Volume 631, November 2019
|Number of page(s)||14|
|Section||Planets and planetary systems|
|Published online||16 October 2019|
Multi-particle collisions in microgravity: Coefficient of restitution and sticking threshold for systems of mm-sized particles
Physics Department, University of Central Florida,
4000 Central Florida Boulevard,
Accepted: 2 September 2019
Context. The current model of planet formation lacks a good understanding of the growth of dust particles inside the protoplanetary disk beyond mm sizes. A similar collisional regime exists in dense planetary rings. In order to investigate the low-velocity collisions between this type of particles, the NanoRocks experiment was flown on the International Space Station (ISS) between September 2014 and March 2016. We present the results of this experiment.
Aims. The objectives of our data analysis are the quantification of the damping of energy in systems of multiple particles in the 0.1–1 mm size range while they are in the bouncing regime, and the study of the formation of clusters through sticking collisions between particles.
Methods. We developed statistical methods for the analysis of the large quantity of collision data collected by the experiment. We measured the average motion of particles, the moment of clustering, and the cluster size formed. In addition, we ran simple numerical simulations in order to validate our measurements.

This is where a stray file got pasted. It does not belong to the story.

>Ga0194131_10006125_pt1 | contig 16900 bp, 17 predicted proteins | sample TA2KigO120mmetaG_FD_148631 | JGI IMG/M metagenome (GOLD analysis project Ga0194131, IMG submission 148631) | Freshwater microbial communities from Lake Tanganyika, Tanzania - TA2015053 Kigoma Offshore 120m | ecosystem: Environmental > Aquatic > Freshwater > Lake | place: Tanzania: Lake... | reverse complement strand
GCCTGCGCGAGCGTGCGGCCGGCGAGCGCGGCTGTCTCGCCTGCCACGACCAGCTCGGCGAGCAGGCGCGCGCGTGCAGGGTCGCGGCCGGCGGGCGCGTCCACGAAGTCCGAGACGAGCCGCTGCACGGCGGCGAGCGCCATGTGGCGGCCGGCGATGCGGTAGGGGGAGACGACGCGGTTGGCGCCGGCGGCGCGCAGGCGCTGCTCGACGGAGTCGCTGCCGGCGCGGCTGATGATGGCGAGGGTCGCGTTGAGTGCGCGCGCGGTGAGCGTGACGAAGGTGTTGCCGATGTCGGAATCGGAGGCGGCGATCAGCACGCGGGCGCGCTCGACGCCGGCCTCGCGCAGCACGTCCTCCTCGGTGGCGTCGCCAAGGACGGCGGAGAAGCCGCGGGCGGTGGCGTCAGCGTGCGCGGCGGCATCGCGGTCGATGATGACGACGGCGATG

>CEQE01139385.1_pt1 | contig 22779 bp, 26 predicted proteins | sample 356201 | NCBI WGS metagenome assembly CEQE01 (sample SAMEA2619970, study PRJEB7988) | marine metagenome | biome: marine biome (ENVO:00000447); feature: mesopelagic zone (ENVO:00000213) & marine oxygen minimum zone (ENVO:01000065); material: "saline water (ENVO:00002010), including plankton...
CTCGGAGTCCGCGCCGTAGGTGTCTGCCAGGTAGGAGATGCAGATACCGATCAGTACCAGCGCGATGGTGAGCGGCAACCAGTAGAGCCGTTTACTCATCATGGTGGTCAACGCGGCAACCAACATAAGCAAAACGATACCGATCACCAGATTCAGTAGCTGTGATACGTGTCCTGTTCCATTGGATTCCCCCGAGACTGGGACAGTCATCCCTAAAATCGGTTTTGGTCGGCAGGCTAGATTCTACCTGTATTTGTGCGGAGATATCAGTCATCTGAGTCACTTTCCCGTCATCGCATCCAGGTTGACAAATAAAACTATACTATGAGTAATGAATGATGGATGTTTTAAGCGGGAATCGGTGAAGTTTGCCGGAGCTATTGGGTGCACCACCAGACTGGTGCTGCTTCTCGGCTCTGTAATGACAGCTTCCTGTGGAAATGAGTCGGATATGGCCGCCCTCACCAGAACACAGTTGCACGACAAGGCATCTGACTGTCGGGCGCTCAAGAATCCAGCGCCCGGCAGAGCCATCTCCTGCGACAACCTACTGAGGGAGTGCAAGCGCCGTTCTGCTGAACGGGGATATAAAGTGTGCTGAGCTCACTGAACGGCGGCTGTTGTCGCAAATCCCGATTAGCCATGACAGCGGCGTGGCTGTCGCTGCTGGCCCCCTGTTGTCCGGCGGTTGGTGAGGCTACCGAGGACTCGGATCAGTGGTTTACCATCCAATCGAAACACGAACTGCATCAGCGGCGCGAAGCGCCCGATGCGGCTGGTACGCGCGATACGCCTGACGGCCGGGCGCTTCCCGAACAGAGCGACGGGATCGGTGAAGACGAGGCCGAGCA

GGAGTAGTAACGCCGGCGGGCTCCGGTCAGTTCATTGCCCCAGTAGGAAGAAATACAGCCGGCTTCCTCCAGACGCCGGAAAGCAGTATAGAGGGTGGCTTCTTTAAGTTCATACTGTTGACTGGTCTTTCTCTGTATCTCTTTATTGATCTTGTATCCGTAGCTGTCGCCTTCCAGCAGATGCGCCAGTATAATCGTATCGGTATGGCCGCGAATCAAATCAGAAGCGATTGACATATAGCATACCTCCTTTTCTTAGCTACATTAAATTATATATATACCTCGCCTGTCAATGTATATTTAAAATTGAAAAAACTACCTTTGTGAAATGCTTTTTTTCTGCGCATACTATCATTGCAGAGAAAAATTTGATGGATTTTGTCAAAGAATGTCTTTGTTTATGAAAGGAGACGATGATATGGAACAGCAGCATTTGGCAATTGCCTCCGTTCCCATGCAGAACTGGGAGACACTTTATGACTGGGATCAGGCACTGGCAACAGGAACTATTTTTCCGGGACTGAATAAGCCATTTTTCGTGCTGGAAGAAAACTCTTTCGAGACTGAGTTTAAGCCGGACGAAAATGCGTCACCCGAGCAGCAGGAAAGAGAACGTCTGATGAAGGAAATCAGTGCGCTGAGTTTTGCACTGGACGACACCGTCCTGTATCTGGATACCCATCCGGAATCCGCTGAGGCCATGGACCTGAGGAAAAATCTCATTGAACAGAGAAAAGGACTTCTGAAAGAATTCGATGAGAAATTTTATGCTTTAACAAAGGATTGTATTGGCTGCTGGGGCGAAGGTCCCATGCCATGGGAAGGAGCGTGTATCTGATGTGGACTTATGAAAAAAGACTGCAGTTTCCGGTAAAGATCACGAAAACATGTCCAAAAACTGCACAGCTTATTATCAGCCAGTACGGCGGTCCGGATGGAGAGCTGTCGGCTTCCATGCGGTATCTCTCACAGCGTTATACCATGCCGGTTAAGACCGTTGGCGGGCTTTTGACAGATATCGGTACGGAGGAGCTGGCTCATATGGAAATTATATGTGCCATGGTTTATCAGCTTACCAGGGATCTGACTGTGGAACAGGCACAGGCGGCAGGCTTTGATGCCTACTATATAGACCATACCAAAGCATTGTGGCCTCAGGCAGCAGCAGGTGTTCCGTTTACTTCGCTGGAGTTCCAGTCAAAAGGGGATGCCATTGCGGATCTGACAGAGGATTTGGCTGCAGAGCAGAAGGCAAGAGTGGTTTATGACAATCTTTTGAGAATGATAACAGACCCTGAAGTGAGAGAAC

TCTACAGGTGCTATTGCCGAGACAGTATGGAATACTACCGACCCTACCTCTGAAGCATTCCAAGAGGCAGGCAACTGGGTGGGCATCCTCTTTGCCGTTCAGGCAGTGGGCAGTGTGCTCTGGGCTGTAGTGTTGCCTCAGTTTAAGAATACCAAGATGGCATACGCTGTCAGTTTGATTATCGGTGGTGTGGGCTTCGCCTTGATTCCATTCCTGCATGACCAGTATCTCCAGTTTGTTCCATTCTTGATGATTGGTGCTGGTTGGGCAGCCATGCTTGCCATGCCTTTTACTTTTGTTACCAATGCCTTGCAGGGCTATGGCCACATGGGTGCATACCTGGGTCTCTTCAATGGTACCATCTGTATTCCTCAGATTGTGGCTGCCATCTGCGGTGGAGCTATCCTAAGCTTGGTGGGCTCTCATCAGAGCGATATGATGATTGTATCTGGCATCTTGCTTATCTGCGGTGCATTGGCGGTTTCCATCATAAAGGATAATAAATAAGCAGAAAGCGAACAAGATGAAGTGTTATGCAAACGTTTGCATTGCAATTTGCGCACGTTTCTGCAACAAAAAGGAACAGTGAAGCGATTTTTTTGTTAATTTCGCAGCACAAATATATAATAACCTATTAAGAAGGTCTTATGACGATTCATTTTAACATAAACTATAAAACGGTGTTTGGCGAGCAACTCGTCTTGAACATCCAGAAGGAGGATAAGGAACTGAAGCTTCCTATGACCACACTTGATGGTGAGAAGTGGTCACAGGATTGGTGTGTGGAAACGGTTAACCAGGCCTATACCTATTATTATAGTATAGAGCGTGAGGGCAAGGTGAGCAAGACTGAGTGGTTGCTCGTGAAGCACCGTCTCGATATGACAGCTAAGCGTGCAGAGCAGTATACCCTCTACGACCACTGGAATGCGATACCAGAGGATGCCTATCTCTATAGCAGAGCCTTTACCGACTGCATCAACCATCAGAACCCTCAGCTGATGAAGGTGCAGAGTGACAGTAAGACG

Results. We computed the average coefficient of restitution (COR) of collisions and find values ranging from 0.55 for systems including a population of fine grains to 0.94 for systems of denser particles. We also measured the sticking threshold velocities and find values around 1 cm s−1, consistent with the current dust collision models based on independently collected experimental data.
Conclusions. Our findings have the following implications that can be useful for the simulation of particles in PPDs and planetary rings: (1) The average COR of collisions between same-sized free-floating particles at low speeds (<2 cm s−1) is not dependent on the collision velocity; (2) The simplified approach of using a constant COR value will accurately reproduce the average behavior of a particle system during collisional cooling; (3) At speeds below 5 mm s−1, the influence of particle rotation becomes apparent on the collision behavior; (4) Current dust collision models predicting sticking thresholds are robust.
Key words: planets and satellites: formation / planets and satellites: rings / protoplanetary disks
© ESO 2019
Current usage metrics show cumulative count of Article Views (full-text article views including HTML views, PDF and ePub downloads, according to the available data) and Abstracts Views on Vision4Press platform.
Data correspond to usage on the plateform after 2015. The current usage metrics is available 48-96 hours after online publication and is updated daily on week days.
Initial download of the metrics may take a while.